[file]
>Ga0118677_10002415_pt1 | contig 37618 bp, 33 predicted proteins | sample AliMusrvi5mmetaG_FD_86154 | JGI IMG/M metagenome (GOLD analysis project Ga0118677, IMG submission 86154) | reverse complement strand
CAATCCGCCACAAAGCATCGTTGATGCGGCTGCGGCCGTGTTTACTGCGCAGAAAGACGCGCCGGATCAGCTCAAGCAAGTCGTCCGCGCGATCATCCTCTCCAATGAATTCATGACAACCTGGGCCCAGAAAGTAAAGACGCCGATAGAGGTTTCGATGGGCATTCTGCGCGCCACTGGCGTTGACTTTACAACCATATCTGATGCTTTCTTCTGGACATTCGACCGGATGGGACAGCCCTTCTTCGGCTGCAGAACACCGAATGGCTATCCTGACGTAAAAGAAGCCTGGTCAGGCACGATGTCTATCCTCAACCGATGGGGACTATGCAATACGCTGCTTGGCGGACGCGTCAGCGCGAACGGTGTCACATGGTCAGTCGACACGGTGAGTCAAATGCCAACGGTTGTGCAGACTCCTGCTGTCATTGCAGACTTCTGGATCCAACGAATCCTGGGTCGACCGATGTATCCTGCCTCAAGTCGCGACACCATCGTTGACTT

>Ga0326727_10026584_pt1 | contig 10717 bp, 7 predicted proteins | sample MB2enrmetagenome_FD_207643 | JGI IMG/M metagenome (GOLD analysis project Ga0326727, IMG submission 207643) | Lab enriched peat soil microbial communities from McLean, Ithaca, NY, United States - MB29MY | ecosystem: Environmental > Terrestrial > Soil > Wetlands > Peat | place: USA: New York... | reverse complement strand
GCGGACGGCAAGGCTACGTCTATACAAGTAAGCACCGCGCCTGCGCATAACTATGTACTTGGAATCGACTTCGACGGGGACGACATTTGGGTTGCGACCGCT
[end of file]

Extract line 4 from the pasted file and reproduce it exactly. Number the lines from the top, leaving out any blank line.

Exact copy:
GCGGACGGCAAGGCTACGTCTATACAAGTAAGCACCGCGCCTGCGCATAACTATGTACTTGGAATCGACTTCGACGGGGACGACATTTGGGTTGCGACCGCT